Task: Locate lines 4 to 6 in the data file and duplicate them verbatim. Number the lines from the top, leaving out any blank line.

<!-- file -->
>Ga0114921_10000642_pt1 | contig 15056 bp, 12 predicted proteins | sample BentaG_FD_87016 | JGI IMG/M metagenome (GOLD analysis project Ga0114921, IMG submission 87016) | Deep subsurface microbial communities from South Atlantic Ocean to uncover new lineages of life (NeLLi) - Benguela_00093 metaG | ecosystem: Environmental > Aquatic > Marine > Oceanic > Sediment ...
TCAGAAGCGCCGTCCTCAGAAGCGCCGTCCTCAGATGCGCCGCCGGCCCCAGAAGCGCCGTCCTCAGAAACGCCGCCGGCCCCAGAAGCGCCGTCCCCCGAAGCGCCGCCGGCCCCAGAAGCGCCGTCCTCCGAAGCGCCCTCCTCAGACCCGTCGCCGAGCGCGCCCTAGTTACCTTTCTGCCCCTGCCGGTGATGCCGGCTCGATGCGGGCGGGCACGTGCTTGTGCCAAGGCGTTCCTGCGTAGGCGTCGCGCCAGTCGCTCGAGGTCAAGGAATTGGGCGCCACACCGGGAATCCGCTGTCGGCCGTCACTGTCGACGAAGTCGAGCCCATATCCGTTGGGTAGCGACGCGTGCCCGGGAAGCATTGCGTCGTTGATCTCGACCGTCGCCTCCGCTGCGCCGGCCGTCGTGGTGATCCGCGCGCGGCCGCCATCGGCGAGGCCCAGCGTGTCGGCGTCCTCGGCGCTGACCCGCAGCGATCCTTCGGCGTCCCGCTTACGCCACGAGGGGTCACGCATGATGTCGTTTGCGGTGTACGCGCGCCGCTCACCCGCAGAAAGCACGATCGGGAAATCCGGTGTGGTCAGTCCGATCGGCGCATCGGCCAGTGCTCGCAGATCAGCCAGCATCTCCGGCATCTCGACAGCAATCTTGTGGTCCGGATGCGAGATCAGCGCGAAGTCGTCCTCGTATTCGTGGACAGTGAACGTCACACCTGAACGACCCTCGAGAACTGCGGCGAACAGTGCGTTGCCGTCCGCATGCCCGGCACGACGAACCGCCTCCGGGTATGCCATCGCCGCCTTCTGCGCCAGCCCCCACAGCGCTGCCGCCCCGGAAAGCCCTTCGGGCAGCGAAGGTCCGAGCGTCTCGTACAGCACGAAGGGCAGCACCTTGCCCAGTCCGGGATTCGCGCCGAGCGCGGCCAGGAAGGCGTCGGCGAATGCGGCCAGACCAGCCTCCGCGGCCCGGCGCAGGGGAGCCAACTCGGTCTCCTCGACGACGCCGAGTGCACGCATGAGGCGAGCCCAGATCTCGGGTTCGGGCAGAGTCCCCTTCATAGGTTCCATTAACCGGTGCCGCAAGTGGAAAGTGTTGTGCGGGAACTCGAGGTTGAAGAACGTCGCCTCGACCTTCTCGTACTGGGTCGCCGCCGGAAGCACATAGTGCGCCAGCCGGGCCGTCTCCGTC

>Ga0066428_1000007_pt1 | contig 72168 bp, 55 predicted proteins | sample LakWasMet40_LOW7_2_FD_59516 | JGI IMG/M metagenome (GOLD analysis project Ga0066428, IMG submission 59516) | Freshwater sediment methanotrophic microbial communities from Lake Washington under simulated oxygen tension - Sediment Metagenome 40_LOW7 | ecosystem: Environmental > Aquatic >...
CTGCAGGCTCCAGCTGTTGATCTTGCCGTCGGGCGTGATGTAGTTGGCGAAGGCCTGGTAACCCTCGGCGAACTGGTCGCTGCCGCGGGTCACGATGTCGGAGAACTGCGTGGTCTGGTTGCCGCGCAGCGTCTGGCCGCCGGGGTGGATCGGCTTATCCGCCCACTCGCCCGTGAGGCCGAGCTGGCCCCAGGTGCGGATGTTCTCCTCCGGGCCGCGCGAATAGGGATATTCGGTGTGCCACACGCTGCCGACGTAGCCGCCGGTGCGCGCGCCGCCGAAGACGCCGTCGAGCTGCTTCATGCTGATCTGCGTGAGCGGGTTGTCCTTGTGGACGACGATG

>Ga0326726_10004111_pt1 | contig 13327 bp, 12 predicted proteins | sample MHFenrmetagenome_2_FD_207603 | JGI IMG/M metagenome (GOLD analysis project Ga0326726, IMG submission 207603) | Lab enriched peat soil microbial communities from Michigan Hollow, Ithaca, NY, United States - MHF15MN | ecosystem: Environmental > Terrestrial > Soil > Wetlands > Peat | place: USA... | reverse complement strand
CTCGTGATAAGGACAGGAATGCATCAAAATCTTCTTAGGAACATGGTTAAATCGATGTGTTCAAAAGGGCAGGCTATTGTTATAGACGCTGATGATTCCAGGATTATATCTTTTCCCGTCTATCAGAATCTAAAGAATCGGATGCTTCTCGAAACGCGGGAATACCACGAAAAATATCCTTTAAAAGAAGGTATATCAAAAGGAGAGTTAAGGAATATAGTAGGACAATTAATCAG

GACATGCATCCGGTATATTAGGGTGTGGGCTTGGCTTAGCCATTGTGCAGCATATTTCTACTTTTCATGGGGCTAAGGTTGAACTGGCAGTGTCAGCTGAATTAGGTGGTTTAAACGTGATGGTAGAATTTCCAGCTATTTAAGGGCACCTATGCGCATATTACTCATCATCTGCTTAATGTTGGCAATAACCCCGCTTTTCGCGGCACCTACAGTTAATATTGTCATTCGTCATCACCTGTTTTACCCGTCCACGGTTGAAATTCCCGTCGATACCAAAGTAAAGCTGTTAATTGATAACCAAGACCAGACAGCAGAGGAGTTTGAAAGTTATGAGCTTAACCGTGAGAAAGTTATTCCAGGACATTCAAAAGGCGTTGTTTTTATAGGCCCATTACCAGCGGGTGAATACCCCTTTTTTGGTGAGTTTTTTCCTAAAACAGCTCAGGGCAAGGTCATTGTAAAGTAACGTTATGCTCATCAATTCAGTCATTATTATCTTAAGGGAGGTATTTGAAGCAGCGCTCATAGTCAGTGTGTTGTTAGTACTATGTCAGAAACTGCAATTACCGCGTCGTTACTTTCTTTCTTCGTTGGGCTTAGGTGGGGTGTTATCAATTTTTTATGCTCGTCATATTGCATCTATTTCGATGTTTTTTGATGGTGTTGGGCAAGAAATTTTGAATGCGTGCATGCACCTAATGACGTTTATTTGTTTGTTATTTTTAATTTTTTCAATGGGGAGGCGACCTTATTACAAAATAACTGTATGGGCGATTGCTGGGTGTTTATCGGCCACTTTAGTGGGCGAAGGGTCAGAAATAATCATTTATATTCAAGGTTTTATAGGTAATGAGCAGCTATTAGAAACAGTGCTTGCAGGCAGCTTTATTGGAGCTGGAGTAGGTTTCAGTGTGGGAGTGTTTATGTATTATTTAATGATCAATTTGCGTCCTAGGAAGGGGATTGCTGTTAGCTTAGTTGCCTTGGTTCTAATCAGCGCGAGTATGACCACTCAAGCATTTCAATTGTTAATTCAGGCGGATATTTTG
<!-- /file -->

CTGCAGGCTCCAGCTGTTGATCTTGCCGTCGGGCGTGATGTAGTTGGCGAAGGCCTGGTAACCCTCGGCGAACTGGTCGCTGCCGCGGGTCACGATGTCGGAGAACTGCGTGGTCTGGTTGCCGCGCAGCGTCTGGCCGCCGGGGTGGATCGGCTTATCCGCCCACTCGCCCGTGAGGCCGAGCTGGCCCCAGGTGCGGATGTTCTCCTCCGGGCCGCGCGAATAGGGATATTCGGTGTGCCACACGCTGCCGACGTAGCCGCCGGTGCGCGCGCCGCCGAAGACGCCGTCGAGCTGCTTCATGCTGATCTGCGTGAGCGGGTTGTCCTTGTGGACGACGATG

>Ga0326726_10004111_pt1 | contig 13327 bp, 12 predicted proteins | sample MHFenrmetagenome_2_FD_207603 | JGI IMG/M metagenome (GOLD analysis project Ga0326726, IMG submission 207603) | Lab enriched peat soil microbial communities from Michigan Hollow, Ithaca, NY, United States - MHF15MN | ecosystem: Environmental > Terrestrial > Soil > Wetlands > Peat | place: USA... | reverse complement strand
CTCGTGATAAGGACAGGAATGCATCAAAATCTTCTTAGGAACATGGTTAAATCGATGTGTTCAAAAGGGCAGGCTATTGTTATAGACGCTGATGATTCCAGGATTATATCTTTTCCCGTCTATCAGAATCTAAAGAATCGGATGCTTCTCGAAACGCGGGAATACCACGAAAAATATCCTTTAAAAGAAGGTATATCAAAAGGAGAGTTAAGGAATATAGTAGGACAATTAATCAG